Wheat farmers to harvest 25m tonnes after rainfall
Billabong director quits in ‘conflict of interest’
WINTER rain has boosted the potential harvest for Australia’s wheat farmers.
The harvest season kicks off next month and Australia was expected to produce 25.3 million tonnes of wheat in 2015-16, the Australian Bureau of Agricultural & Resource Economics & Sciences (ABARES) said in its latest report. That is up from the 23.6 million tonnes forecast in June and better than the pre- vious year’s 23.7 7 million tonnes.
Wheat prices s are at a near r five-year low as back-to-back bumper global harvests boost supply. World inventories of grain, including wheat, are swelling to the highest in three decades.
According to Rabobank International, while the El Nino is a risk, conditions tend to be mostly favourable across key crop areas. “New South Wales had good seasonal conditions over winter and in other states, South Australia an and Western Austr tralia in particular, th there was late winte ter rain that came ju just at the right ti time,” Peter Collins,lin from ABARES,A said. BILLABONG shares have taken a hit after the surfwear group announced the abrupt departure of a key director.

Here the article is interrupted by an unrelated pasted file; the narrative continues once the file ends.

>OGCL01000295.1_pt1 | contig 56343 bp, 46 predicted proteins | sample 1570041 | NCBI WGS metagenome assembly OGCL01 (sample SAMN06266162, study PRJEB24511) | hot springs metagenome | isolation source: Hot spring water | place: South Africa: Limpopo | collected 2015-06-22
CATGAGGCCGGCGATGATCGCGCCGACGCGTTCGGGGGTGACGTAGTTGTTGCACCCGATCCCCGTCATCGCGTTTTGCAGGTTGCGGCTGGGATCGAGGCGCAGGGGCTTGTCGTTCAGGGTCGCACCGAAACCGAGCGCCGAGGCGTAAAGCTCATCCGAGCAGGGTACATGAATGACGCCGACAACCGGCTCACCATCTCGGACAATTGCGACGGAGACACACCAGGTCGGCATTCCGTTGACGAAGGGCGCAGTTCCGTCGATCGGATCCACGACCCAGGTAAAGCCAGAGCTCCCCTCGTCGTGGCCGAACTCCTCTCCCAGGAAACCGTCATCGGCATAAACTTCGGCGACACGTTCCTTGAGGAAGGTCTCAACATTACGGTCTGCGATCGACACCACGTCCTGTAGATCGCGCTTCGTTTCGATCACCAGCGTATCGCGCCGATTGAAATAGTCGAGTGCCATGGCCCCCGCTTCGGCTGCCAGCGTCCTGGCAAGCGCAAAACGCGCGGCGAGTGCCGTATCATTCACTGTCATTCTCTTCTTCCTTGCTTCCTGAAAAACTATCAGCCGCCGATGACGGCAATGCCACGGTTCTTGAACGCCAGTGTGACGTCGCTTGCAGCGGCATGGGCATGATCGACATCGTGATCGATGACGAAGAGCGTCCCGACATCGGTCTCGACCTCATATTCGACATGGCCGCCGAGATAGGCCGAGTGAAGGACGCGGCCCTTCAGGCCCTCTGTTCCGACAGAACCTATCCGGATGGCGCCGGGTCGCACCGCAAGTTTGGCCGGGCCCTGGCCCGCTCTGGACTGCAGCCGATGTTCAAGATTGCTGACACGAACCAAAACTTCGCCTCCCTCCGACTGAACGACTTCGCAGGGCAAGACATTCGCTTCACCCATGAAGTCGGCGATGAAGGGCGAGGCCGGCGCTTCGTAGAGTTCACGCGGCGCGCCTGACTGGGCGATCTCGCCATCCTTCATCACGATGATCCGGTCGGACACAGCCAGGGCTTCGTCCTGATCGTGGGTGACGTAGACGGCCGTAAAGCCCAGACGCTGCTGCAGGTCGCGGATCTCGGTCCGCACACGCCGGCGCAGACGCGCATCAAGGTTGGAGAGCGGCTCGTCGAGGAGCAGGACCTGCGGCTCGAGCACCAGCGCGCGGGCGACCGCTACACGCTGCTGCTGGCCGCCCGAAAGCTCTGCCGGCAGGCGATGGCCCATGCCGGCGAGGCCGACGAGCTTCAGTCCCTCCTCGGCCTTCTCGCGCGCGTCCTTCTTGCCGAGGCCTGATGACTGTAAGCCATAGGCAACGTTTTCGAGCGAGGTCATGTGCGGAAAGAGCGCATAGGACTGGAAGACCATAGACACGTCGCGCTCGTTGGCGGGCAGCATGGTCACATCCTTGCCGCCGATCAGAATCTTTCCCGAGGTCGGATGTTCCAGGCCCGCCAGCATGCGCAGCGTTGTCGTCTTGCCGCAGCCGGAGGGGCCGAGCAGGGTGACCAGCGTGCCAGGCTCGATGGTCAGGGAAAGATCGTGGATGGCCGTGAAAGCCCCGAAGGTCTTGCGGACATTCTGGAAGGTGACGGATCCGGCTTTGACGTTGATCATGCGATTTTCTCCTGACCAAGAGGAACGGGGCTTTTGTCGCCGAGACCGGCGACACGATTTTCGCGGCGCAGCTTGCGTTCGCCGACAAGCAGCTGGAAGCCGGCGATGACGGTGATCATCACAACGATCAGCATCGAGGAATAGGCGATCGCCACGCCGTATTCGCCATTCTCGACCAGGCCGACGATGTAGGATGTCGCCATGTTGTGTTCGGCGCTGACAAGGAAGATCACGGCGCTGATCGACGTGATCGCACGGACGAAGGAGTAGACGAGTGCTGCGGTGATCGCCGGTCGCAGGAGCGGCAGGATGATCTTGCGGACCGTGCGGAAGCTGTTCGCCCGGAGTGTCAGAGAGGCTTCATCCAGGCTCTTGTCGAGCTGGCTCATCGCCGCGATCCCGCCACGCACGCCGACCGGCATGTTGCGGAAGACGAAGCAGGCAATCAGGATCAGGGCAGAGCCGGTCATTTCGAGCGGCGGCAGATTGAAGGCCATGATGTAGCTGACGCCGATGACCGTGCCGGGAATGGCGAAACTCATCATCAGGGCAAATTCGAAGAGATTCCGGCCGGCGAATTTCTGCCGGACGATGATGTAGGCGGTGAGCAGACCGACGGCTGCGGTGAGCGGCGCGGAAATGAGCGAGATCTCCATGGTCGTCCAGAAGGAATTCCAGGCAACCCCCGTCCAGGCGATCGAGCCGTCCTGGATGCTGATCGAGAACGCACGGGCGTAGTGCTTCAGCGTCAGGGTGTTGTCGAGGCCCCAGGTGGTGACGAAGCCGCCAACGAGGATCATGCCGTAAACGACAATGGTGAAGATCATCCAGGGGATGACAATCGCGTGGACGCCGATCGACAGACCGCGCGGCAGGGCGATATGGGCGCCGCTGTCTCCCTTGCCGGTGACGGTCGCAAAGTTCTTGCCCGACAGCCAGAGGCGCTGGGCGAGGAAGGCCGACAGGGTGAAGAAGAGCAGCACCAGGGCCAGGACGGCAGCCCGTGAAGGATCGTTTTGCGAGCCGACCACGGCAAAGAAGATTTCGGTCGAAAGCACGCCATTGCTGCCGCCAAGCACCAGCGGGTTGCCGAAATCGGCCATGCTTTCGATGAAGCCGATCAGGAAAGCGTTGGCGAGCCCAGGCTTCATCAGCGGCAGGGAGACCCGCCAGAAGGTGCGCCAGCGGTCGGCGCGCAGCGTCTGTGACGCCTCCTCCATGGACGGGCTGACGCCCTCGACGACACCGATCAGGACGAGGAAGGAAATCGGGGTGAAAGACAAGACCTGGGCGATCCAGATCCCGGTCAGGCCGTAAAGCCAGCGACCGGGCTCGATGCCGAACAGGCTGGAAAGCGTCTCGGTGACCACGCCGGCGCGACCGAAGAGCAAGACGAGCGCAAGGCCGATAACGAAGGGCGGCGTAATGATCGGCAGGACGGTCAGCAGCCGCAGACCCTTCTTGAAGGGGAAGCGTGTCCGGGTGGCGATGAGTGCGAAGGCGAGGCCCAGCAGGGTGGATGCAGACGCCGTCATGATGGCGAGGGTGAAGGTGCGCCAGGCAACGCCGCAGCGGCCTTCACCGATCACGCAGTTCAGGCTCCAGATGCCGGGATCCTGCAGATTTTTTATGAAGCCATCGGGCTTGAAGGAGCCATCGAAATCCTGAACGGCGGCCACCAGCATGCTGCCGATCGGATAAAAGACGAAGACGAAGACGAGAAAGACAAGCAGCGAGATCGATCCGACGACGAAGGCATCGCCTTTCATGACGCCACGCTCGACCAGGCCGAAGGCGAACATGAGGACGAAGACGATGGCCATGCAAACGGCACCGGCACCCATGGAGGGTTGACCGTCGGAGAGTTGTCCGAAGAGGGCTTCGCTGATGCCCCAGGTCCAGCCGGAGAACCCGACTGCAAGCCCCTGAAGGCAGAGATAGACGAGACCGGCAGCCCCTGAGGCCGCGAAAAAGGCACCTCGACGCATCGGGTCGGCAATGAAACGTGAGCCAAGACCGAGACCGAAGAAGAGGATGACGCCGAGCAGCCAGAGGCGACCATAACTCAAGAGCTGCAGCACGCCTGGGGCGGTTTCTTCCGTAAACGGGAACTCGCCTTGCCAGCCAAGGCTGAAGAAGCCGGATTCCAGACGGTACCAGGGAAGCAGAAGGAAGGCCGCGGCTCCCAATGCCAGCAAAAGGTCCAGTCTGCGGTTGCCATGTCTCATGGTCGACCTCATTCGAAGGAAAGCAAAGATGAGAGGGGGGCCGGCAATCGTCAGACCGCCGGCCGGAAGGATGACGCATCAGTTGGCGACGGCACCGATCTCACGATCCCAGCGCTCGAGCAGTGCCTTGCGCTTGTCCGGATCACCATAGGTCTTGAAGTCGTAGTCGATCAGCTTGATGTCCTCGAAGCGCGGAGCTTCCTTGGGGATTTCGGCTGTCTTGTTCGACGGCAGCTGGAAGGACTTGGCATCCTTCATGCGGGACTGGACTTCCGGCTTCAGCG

Matthew Wilson, managing director of major Billabong shareholder Oaktree Capital Management, has stepped down citing a potential conflict of interest.
Oaktree and fellow US private equity house Centerbridge Partners s control more than 38 per cent of Billabong shares, hav- ing bailed out thee troubled company in a recapitalisation deal in 2013.
Mr Wilson joined Billabong as a director in November 2013 and was Oaktree’s sole representative on the board. His alternate director Thomas Casarella has also resigned, Billabong said yesterday.
“Mr Wilson has decided to resign due to a potential conflict in Oaktree’s investment portfolio,” Billabong said.
Shares in Billabong closed down 1 at 56.5 yesterday.
The stock had tr traded at less th than 11 in June 20 2013 before Oaktr tree and Centerbr bridge threw B Billabong a financi cial lifeline.